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Discussion in 'Community Discussion' started by PracticalMac, Jul 20, 2018.
US Congress hearing on MAX next week.
The Air Force has currently stopped accepting deliveries of their KC-46’s due to finding trash, and power tools left in the airframes upon post delivery inspections. Serious times for Boeing.
Chalk up another one why they should have bought the MRTT.
....and it would have been built in the US as well.
Together with Northrop Grumman.
To me the most serious issue with this other that the fact that it is a remarkably negligent decision as an option is what prompted AA and WN to order it? Did they have have information not widely available at the time of ordering? What made them more aware of the need to correct the standard single sensor error anomaly and it’s effect on MCAS? I also don’t buy the statements that most airlines did not want another warning display on the PFD. Show me a pilot who wants less information when running a list. So much political corruption at Boeing right now. I hope they recover.
It seems the warning light that will be made standard cost 80K until now.
I read WN ordered the AoA display option as an additional precaution after the Lion Air crash. I don't know how much it will still cost. It is just drawn on the PFD.
Just MO, but I don’t see the C919 going anywhere. By the time it’s anywhere near certified other than in the Congo the 797 will be close to EIS. 2025 at the earliest for any real C919 orders.
--- Post Merged, Mar 23, 2019 ---
It’s a no cost reflash to all existing Max as of the patch release in a few weeks. AA pilots start flying the new software in the sim next week.
--- Post Merged, Mar 23, 2019 ---
That's for the new behavior. It seems the AoA display is not included.
I don't know if the airlines will get a warning light kit to be installed at their own cost or how that is supposed to work.
I had read the AA pilots were going to test the software at the Boeing sims this weekend.
Interesting. I’ll have to double check. My understanding was the AOA disagreement notification was part of the new Patch for MCAS parameters? Thanks.
Yes, but I understand they have to add the light, or is it already installed but optionally functional on all planes?
My understanding was the AOA disagreement on the PFD and a new warning display on the panel were different. I was under the impression that the new software included the AOA disagreement on the PFD along with the new MCAS parameters. I’m fairly certain the warning display on the panel is not included. I need to look into it further.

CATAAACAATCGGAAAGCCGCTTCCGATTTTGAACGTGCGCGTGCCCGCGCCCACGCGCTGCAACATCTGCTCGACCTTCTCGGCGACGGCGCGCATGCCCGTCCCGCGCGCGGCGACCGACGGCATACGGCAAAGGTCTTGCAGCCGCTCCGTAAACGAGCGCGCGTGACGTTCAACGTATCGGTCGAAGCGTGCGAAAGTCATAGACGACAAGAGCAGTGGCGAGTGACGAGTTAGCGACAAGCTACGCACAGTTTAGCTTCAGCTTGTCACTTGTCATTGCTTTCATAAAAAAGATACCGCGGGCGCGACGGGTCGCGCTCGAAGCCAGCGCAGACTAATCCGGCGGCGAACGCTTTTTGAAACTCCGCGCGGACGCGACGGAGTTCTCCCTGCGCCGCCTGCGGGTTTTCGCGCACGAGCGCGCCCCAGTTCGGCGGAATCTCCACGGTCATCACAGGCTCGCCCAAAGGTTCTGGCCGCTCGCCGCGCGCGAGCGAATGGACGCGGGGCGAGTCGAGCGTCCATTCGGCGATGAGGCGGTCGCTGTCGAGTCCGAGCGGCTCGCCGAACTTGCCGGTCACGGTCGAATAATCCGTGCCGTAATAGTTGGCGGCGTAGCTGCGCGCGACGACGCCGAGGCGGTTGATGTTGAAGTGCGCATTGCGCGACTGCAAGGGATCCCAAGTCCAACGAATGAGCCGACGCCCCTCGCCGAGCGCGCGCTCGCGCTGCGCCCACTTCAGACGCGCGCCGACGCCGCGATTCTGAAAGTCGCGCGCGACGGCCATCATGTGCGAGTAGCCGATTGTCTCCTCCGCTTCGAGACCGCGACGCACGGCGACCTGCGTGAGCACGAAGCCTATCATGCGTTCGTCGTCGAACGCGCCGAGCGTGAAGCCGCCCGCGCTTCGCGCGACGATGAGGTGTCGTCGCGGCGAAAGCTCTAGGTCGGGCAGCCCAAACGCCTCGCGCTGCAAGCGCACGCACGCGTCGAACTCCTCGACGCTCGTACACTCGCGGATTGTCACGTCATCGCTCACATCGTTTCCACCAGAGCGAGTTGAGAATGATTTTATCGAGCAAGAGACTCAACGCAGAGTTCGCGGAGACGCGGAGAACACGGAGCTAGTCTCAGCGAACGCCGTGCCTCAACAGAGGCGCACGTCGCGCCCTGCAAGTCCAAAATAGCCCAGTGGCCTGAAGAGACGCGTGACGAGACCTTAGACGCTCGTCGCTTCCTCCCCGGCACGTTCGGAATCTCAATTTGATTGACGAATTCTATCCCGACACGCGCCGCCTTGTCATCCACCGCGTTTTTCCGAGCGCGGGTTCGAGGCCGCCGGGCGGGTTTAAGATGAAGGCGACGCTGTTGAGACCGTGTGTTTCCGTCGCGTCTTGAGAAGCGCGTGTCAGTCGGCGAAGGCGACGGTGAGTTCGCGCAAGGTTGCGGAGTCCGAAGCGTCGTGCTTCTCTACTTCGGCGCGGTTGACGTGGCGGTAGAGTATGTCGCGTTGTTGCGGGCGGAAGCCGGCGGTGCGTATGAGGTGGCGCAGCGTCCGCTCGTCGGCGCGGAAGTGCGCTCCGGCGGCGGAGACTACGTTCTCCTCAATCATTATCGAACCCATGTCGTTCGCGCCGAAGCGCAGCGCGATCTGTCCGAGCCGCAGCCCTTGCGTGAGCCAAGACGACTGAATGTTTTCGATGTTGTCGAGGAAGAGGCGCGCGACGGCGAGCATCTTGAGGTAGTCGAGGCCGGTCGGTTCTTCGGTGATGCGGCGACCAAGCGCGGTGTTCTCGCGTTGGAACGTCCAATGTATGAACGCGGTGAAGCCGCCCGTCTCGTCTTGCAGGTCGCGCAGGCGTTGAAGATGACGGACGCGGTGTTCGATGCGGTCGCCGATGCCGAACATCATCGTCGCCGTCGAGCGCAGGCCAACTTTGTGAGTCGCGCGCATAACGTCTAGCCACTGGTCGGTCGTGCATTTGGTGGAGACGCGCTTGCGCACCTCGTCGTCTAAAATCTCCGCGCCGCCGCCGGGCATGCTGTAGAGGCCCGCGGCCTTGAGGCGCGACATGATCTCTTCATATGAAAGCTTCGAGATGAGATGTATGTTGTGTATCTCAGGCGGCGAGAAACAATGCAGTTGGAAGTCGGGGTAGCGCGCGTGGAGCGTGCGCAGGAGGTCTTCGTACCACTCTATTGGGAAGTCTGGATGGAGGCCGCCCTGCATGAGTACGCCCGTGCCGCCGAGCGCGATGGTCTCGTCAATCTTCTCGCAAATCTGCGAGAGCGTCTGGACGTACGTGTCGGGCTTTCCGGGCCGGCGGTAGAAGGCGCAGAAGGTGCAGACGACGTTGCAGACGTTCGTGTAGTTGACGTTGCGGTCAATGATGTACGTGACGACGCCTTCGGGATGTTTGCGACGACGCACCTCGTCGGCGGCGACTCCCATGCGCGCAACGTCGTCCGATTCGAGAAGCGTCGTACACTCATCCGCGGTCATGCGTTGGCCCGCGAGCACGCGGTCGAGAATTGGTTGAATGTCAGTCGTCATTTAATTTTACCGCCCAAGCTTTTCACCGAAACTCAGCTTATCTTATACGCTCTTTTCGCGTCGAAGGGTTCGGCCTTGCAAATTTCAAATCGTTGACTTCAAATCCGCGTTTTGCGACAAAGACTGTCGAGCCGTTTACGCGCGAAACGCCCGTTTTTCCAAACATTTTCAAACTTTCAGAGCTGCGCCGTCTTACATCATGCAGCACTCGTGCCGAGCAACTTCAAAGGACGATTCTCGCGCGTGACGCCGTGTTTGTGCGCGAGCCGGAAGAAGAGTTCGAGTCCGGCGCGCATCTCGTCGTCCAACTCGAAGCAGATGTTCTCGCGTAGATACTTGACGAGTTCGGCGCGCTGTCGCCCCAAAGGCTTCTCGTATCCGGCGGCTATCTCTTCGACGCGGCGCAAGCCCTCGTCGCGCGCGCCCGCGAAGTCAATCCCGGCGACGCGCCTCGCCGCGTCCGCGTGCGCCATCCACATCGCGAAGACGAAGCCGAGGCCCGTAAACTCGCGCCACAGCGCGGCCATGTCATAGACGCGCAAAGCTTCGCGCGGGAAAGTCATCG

Yes, it is possibly misreported on the press.
My understanding is the testing this weekend was for the new MCAS software. The AoA disagree message on the PFD is standard on all AA 737s, MAX and NG alike.
It is embarrassing how blatantly biased the selection processes was.
Sure it is better to buy American, but there are plenty of times when better equipment and aircraft was foreign made.
It is also a question that the MRTT was basically ready and the US did not need to waste time and money making their own.
I was wondering how long it would take for this to come out. The fact that Boeing kept a single AoA sensor input on the Max reinforces the rush to certification. So disappointed in Boeing.
Everything I'm seeing says there are two AoA sensors, including the post you responded to.
Where are you guys seeing one AoA sensor?
I posted a link which mentioned one AOA, if I’m not mistaken, which I could be. Triplicate seems to be the norm. Back in the day (1990-2000s), the 747s, we had used 3 inertials for over the pond navigation.
Thank you, now I see the cause for confusion. The 737 does have two AoA sensors.
However, it is not a redundant setup--the two AoA sensors are used for different systems. So if one of the two AoA sensor fails, whichever system uses that particular AoA sensor also fails.
One AOA used by the culprit system, even if there are more on the airplanes.
This is the case. The 737 has one AoA probe on each side of the nose, but MCAS can activate based on data provided from either one. In a miscompare situation you *know* one set of data is incorrect, so for Boeing to go ahead and let MCAS run anyway is the core of the problem, IMO. Either insist that both agree or put a third probe on the jet and require two of three to agree. How that wasn't obvious to the engineers or the people involved in the certification process is a mystery to me.
Training is the other side of this as well - we're all supposed to know how to handle a trim runaway. The first accident was an eye opener because nobody knew MCAS even existed or the manner in which it it'd run the trim, which is somewhat different than what we see in the sim. Nevertheless the solution is the same as it's always been, and indeed anytime we strapped into a MAX after the Lion Air crash the trim cutout switches were always at the forefront of our mind.
So the second crash? I dunno. It's hard to imagine these guys weren't just as primed to grab the trim cutout switches as we are over here. Maybe there's more to it - we'll find out soon enough I suppose.
One of the issues prior to the patch was that MCAS would move from AOA 1 to AOA 2 to AOA 1 etc.....after each flight. The patch configures MCAS to use data from both at all times. I’m looking for more information from the investigations as to wether an AOA failure started the chain of events in both accidents. There have been some QC issues with one of the AOA suppliers on the Max.
Regardless, the fact that Boeing choose for some unfathomable reason to not implement MCAS as is on the KC-46 just reinforces my concern at Boeing.
Boeing is due for a harsh reckoning that'll set them back years. All their tomfoolery is coming back to bite them in the ass.